The plan now is to turn the property into a 13-story, $100 million Islamic Center. This is being developed by a group call the Cordoba Initiative. The Cordoba Initiative says on its website that its goal is to foster a better relationship between the Muslim World and the West, “steering the world back to the course of mutual recognition and respect and away from heightened tensions.”

The Center’s board will include members from other religions and will explore including an interfaith chapel at the center.

The Center will include a basketball court, swimming pool, auditorium and culinary school as well as a mosque and mediation rooms.

We believe it will be a place where the counter momentum against extremism will begin, “the Imam’s wife, Daisy Khan to the Associated Press. “We are committed to peace.

Across the U.S., different towns have rallied against mosque being built as well. This isn’t just in NYC near Ground Zero. In Temecula, California, opponents brought dogs to protest a 25,000 sq. ft. mosque that would sit on 4 acres. Opponents say it would turn the town into a haven for Islamic extremist, but mosque leaders say they are peaceful and just need more room to serve members.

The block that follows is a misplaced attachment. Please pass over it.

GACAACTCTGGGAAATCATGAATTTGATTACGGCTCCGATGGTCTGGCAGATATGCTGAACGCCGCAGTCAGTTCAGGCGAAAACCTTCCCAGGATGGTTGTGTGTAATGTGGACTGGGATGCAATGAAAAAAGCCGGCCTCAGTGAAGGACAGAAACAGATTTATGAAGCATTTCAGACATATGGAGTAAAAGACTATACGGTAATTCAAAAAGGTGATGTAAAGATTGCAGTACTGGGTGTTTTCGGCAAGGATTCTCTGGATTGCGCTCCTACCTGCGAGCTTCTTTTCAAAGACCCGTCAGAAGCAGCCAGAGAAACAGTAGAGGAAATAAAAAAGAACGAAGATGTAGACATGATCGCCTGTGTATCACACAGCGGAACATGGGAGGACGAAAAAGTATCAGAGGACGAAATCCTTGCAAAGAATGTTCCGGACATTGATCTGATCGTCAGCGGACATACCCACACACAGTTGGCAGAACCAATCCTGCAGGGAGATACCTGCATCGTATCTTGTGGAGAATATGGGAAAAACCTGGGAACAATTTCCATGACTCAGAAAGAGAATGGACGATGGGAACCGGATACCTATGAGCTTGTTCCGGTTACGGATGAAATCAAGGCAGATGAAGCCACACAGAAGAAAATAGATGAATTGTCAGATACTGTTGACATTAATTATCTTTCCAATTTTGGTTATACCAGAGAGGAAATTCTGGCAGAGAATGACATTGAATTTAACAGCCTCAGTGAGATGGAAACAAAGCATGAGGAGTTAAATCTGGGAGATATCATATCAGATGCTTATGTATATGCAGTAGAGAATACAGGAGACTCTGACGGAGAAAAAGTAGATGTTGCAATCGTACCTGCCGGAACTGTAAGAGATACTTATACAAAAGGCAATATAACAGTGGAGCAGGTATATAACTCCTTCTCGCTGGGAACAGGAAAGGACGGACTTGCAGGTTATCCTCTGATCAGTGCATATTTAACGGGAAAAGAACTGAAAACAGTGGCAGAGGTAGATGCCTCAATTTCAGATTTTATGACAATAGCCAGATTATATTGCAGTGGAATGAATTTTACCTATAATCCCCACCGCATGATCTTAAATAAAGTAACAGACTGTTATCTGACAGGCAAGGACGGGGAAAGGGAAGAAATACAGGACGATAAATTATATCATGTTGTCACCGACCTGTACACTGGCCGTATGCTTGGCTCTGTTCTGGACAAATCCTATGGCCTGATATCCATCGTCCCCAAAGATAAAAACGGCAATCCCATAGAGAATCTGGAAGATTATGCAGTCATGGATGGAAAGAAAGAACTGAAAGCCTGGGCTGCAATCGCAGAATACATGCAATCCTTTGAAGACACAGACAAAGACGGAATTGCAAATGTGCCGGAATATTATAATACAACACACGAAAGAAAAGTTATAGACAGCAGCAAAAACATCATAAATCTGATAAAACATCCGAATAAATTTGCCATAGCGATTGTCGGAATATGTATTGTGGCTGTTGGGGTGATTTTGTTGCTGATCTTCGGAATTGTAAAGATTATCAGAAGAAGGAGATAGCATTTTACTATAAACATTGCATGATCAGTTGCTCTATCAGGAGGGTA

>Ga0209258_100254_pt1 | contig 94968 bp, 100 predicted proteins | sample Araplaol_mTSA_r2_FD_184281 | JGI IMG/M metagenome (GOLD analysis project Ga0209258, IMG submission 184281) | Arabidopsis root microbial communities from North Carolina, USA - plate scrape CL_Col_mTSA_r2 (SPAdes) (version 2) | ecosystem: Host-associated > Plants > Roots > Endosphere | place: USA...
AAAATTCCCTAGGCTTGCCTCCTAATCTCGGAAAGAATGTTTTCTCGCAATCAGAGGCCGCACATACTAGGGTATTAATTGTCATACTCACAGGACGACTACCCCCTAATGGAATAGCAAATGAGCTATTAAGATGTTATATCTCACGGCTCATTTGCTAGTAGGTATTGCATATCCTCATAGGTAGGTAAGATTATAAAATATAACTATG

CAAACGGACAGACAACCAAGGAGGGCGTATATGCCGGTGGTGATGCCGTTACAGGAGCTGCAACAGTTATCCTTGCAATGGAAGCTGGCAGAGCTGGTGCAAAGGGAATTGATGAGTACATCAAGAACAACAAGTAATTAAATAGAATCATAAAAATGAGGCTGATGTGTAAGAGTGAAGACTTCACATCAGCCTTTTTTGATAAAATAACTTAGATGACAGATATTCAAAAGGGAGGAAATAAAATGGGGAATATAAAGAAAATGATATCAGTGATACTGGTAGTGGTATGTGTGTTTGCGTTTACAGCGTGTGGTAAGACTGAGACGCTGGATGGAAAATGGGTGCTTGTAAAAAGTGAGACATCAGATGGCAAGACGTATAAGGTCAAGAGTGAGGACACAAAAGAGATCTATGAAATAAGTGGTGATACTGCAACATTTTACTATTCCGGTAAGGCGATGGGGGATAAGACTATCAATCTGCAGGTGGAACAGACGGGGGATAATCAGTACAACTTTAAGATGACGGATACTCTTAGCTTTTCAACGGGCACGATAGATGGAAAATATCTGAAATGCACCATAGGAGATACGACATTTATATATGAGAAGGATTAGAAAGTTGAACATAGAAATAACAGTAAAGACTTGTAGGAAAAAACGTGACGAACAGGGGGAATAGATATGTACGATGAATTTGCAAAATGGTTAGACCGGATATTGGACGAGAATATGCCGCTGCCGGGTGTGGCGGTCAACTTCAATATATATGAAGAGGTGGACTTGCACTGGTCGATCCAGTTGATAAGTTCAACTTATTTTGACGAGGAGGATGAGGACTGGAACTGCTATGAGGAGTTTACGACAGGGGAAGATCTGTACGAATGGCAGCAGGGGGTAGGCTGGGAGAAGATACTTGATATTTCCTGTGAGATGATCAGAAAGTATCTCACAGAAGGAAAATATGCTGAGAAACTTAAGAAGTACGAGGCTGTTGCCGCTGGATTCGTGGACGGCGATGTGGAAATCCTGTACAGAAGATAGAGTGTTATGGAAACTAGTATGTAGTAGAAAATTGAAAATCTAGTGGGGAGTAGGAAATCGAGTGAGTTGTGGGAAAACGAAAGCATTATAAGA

A proposed mosque in July is raising concerns in Murfreesboro, Tennessee. Proponents allege the opponents are displaying religious intolerance while people fighting the mosque say zoning issues and worries about Islamic radicalism are their chief concerns.

Several hundred opponents faced off to counter protesters. The rhetoric was heated. Protestors bore signs with slogans such as “MOSQUE LEADERS SUPPORT KILLING CONVERTS.”

Mosque leader Essam Fathy, who helped plan the new building in Murfreesboro, has lived there for 30 years. “I didn’t think people would try that hard to oppose something that’s in the Constitution,” he said. “The Islamic center has been here since the early 80’s, 12 years at this location. There’s nothing new except it’s going to be a little bigger.”

Zuhdi Jasser, president of American Islamic Forum for Democracy, a nonprofit that advocates for reform and modernization of Islam, said opposing mosque is no way to prevent terrorism.

A study by professors at Duke University’s Sanford School of Public Policy and the University of North Carolina back up Jasser’s statement. The study found that mosque, religious bookstores, and other communal associations that bring Muslim-Americans together, prevent radicalization.

By taking the time to learn and understand a person, their religion and culture, it gives more of a chance to grow and develop in one’s own life as well as allowing one to accept a person more for their character and who they are and not judging them by who one thinks they are by their appearance, misunderstandings or what may have been heard by someone else.

Today it may be someone else being unfairly judged, someone else’s religion, race or culture. The hateful words may be directed at someone else. Those tables can be turned. Intolerance is never okay. Hate is never okay. Discrimination is never okay. Sitting by while a hate crime happens is never okay. Embrace our diverse Nation and learn about others, their culture and religions. Practice tolerance and pass it down to the younger generations.